Leveraging 13 million responses to the U.S. COVID-19 Trends and Impact Survey to examine vaccine hesitancy, vaccination, and mask wearing, January 2021-February 2022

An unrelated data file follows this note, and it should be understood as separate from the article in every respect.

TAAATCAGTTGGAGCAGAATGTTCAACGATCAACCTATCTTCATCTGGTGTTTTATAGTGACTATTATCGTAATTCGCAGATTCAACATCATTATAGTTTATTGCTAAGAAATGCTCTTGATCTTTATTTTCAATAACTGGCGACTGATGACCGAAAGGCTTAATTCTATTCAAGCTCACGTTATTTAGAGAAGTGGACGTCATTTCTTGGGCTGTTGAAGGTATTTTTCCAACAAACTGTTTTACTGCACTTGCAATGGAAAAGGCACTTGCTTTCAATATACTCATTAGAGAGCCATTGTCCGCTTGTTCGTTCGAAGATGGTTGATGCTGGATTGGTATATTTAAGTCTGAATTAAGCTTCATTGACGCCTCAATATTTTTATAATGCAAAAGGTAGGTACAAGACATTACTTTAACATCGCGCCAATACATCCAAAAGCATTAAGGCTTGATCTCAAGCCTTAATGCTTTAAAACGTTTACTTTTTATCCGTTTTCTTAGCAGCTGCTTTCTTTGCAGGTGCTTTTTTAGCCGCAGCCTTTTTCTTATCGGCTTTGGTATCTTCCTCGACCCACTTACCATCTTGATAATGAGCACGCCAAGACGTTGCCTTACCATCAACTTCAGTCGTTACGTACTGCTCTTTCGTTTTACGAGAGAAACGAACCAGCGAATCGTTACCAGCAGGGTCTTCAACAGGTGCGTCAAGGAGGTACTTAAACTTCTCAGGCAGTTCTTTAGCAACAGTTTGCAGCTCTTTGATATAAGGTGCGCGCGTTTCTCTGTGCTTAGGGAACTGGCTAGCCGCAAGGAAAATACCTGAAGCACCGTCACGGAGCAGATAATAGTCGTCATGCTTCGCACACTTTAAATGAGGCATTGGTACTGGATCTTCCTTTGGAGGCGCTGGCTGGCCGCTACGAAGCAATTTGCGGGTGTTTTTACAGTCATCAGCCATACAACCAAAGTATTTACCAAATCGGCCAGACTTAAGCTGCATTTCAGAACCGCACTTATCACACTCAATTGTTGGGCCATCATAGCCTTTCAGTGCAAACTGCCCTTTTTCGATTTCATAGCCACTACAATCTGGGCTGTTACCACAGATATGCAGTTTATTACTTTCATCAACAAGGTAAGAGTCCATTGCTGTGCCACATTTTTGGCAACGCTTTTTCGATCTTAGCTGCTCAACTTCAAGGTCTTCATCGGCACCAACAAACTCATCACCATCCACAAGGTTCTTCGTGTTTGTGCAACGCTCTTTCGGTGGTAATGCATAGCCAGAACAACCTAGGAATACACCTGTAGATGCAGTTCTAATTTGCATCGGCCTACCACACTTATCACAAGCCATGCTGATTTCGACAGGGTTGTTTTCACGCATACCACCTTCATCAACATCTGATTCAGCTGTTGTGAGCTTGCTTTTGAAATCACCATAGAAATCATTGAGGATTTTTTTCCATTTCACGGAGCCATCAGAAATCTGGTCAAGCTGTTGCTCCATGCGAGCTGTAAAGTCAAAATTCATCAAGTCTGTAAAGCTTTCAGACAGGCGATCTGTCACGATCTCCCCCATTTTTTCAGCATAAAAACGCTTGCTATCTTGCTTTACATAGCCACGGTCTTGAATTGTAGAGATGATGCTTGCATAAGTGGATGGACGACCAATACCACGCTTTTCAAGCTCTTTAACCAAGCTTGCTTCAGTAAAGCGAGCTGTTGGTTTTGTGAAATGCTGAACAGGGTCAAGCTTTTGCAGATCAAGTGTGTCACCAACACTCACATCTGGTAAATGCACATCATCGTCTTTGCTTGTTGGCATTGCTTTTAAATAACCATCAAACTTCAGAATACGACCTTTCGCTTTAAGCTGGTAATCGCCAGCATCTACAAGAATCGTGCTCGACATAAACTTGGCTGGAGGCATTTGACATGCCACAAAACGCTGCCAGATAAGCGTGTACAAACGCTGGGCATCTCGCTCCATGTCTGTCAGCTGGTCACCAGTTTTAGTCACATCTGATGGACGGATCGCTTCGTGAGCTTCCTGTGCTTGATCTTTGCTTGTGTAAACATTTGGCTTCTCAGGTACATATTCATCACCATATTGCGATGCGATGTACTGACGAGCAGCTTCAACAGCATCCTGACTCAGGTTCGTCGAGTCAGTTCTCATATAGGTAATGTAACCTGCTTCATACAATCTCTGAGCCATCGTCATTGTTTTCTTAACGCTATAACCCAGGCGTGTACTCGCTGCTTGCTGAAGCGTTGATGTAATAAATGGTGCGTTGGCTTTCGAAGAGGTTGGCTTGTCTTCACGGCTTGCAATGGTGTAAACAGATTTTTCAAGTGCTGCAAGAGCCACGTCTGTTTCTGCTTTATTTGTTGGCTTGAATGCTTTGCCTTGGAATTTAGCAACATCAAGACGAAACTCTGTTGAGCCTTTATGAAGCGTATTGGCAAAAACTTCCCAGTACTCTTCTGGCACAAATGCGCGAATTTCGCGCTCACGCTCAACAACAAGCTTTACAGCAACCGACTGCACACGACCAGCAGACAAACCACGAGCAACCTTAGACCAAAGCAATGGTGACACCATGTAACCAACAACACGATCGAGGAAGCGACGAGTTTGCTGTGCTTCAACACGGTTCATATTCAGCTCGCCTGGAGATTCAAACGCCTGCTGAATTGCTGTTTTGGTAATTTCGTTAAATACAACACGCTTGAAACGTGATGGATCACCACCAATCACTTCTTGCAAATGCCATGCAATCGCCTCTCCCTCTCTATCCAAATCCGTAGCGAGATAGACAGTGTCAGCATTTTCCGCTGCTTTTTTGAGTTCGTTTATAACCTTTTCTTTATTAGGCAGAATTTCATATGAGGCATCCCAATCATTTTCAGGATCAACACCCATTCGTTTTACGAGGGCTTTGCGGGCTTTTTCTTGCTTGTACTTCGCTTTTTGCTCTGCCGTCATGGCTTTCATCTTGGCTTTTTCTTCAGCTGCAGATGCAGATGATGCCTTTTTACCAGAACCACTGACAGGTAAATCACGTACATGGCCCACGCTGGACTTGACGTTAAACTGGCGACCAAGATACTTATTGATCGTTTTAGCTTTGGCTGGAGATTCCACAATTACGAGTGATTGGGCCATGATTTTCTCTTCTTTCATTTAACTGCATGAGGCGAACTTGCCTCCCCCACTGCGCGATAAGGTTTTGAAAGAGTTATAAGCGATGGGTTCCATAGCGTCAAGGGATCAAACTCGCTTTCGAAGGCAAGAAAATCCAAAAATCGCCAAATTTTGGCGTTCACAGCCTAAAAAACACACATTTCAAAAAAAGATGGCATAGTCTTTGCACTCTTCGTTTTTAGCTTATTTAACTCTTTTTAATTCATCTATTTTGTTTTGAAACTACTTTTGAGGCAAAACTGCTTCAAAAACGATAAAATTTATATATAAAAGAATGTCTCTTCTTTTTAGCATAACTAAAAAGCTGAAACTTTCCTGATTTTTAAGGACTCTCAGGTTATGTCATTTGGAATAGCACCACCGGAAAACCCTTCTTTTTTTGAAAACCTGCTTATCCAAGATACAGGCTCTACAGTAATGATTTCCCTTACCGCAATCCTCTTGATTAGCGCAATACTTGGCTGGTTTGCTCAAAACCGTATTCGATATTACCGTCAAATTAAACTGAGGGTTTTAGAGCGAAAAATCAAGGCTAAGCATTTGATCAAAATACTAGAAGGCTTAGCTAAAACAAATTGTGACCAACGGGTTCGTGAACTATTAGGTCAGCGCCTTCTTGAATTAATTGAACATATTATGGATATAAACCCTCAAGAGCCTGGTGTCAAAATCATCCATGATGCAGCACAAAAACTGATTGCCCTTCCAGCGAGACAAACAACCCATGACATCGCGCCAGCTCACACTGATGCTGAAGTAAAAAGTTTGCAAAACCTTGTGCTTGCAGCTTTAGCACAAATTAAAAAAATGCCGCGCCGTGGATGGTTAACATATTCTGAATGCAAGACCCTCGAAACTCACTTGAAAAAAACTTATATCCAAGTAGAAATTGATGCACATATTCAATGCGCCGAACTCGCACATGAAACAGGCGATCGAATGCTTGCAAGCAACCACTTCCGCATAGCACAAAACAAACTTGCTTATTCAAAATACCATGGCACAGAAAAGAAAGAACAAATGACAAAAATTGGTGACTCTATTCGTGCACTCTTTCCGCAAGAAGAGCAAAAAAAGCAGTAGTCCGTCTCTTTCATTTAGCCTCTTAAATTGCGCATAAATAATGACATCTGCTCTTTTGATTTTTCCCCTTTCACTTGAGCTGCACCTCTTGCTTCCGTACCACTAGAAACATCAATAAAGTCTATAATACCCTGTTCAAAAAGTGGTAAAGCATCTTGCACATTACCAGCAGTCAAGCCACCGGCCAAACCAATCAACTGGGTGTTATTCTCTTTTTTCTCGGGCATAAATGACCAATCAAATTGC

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The urgency of the COVID-19 pandemic called upon the joint efforts from the scientific and private sectors to work together to track vaccine acceptance and prevention behaviors. Our study utilized individual responses to the Delphi Group at Carnegie Mellon University U.S. COVID-19 Trends and Impact Survey, in partnership with Facebook. We retrieved survey data from January 2021 to February 2022 (n = 13,426,245) to examine contextual and individual-level predictors of COVID-19 vaccine hesitancy, vaccination, and mask wearing in the United States. Adjusted logistic regression models were developed to examine individual and ZIP code predictors of COVID-19 vaccine hesitancy and vaccination status. Given the COVID-19 vaccine was rolled out in phases in the U.S. we conducted analyses stratified by time, January 2021-May 2021 (Time 1) and June 2021-February 2022 (Time 2). In January 2021 only 9% of U.S. Facebook respondents reported receiving the COVID-19 vaccine, and 45% were vaccine hesitant. By February 2022, 80% of U.S. Facebook respondents were vaccinated and only 18% were vaccine hesitant. Individuals who were older, held higher educational degrees, worked in white collar jobs, wore a mask most or all the time, and identified as white and Asian had higher COVID-19 vaccination rates and lower vaccine hesitancy across Time 1 and Time 2. Essential workers and blue-collar occupations had lower COVID vaccinations and higher vaccine hesitancy. By Time 2, all adults were eligible for the COVID-19 vaccine, but blacks and multiracial individuals had lower vaccination and higher vaccine hesitancy compared to whites. Those 55 years and older and females had higher odds of wearing masks most or all the time. Protective service, construction, and installation and repair occupations had lower odds of wearing masks. ZIP Code level percentage of the population with a bachelors’ which was associated with mask wearing, higher vaccination, and lower vaccine hesitancy. Associations found in earlier phases of the pandemic were generally found to also be present later in the pandemic, indicating stability in inequities. Additionally, inequities in these important outcomes suggests more work is needed to bridge gaps to ensure that the burden of COVID-19 risk does not disproportionately fall upon subgroups of the population.